Don’t even think of including in your job application a shortened statute of limitations for resolving employment disputes.
Recent case: Ashley was hired as a security guard. Her boss also supervised his own wife. Soon, the supervisor was proposing that Ashley join him and his wife in sexual activities, telling her that they had an open marriage. He asked Ashley if she “wanted to be his sexual partner.” She rejected the proposition.
Later that day, the man sent a text while they were working, telling her “he wanted to kiss her and he was sorry she did not want to be lovers.”
The offensive and unwanted sexual behavior continued. He kept making suggestive sexual comments to Ashley, commented on her appearance, offered gifts, told her (and co-workers) about his and his wife’s sexual activities and persisted in repeatedly asking her to join him and his wife for sex.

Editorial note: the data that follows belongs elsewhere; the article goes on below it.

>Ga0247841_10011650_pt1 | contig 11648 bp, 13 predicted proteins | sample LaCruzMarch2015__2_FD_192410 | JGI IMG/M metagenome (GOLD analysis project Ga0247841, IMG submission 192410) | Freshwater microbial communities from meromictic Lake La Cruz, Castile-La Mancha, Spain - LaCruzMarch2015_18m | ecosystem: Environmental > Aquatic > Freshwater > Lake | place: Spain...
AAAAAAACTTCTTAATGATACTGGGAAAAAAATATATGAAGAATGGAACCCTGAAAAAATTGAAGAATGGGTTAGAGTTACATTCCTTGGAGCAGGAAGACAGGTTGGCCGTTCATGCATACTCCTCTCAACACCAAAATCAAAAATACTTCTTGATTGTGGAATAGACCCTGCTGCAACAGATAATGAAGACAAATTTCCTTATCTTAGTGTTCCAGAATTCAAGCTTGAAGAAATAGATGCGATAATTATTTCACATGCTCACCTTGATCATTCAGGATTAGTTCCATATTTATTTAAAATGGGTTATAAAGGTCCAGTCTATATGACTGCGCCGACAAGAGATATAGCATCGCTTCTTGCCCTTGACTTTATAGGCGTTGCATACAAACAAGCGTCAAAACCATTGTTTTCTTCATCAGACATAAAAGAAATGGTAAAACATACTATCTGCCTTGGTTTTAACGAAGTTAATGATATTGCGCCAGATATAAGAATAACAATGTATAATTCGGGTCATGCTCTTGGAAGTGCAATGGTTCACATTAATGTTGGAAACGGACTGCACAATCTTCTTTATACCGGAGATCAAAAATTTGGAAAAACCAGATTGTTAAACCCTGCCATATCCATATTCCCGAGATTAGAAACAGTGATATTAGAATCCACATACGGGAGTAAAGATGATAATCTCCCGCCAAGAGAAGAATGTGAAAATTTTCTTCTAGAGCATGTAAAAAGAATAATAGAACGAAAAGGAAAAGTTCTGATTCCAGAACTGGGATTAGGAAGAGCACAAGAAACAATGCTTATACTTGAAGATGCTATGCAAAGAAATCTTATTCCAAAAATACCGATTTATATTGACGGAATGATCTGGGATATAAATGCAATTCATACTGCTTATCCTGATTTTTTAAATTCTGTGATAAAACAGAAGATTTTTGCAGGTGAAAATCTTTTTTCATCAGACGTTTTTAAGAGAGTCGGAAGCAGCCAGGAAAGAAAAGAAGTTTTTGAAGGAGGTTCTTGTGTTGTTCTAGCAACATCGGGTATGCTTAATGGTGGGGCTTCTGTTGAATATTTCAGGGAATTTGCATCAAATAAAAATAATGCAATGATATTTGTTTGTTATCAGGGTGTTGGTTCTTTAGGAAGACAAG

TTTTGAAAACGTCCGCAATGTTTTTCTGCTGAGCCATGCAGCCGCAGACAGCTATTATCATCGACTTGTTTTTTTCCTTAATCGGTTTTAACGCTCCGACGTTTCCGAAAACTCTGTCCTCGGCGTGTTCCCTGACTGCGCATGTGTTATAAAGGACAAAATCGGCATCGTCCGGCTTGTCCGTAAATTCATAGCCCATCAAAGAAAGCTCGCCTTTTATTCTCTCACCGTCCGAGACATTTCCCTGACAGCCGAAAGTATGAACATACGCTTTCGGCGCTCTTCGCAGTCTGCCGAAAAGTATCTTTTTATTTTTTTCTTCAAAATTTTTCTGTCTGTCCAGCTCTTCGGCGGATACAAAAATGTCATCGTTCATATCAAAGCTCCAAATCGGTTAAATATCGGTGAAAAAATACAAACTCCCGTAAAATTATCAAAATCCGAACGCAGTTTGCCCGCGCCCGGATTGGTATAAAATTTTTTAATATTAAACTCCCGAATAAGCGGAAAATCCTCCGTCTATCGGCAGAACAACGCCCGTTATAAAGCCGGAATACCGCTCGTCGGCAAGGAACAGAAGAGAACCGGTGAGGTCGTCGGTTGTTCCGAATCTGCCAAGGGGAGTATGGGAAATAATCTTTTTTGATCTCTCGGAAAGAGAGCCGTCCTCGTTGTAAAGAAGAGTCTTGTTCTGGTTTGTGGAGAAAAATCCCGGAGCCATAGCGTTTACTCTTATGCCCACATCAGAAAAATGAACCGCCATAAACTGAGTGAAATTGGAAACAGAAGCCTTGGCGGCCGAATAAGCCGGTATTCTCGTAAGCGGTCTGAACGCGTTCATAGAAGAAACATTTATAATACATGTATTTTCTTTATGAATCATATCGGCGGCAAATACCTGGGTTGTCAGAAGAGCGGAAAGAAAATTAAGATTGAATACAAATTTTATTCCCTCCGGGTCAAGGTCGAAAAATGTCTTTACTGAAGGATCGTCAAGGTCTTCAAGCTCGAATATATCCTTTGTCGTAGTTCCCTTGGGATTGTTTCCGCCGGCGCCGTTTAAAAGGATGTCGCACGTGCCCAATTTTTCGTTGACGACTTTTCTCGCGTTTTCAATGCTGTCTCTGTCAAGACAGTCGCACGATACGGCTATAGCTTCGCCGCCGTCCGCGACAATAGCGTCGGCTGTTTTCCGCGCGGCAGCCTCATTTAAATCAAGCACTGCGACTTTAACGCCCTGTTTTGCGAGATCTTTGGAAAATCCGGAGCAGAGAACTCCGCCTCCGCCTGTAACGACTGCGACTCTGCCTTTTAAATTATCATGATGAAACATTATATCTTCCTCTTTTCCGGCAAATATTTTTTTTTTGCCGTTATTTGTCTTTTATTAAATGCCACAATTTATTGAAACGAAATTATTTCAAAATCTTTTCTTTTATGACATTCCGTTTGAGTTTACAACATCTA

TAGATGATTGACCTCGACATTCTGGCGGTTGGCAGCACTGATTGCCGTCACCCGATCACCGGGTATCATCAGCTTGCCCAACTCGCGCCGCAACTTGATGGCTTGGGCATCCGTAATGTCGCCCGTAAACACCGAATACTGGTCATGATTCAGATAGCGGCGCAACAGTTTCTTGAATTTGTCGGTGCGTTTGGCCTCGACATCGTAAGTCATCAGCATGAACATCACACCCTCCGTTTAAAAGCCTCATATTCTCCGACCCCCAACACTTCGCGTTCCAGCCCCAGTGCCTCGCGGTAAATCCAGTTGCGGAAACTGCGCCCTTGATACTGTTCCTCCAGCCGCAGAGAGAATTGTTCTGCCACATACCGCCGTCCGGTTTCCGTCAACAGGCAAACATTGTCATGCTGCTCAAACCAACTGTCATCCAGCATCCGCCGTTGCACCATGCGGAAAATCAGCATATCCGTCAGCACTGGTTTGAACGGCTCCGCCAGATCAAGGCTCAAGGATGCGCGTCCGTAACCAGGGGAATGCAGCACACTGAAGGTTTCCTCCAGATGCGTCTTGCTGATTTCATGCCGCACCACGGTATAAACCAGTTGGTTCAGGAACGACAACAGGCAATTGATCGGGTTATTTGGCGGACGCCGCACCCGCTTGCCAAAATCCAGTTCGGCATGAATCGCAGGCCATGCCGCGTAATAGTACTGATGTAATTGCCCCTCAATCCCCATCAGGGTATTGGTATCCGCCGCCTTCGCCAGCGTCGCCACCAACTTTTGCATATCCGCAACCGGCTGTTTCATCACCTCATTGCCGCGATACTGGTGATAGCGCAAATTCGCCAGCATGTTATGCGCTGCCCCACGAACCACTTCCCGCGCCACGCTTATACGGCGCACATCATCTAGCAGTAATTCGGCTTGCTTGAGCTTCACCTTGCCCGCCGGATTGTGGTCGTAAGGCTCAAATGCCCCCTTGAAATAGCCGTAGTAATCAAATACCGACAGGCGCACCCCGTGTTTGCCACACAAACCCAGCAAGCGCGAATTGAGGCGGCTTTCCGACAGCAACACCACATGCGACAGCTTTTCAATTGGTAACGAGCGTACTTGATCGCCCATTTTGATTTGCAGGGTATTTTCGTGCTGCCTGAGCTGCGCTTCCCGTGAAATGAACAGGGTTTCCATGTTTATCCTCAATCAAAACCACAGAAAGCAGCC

Ashley sued, alleging sexual harassment. The lawsuit was filed within the relevant California statute of limitations.
The employer, however, asked the trial court to toss out the case because Ashley had signed a job application that specified all lawsuits had to be filed within six months. The trial court tossed out Ashley’s case.
However, the appeals court reversed. It said the limitation was unconscionable and unreasonable. (Ellis v. U.S. Security Associates, No. A136028, Court of Appeal of California, 2nd Appellate District, 2014)
- Enforce dress and grooming code tactfully to avoid trouble
- Nextel employees claim that sweetheart deal was a bitter pill
- Set clear, fairly enforced rules on behavior to trump 'my disability made me do it'
- Employee acting as own attorney only gets some leeway
- Scrutinizing employee's work isn't retaliation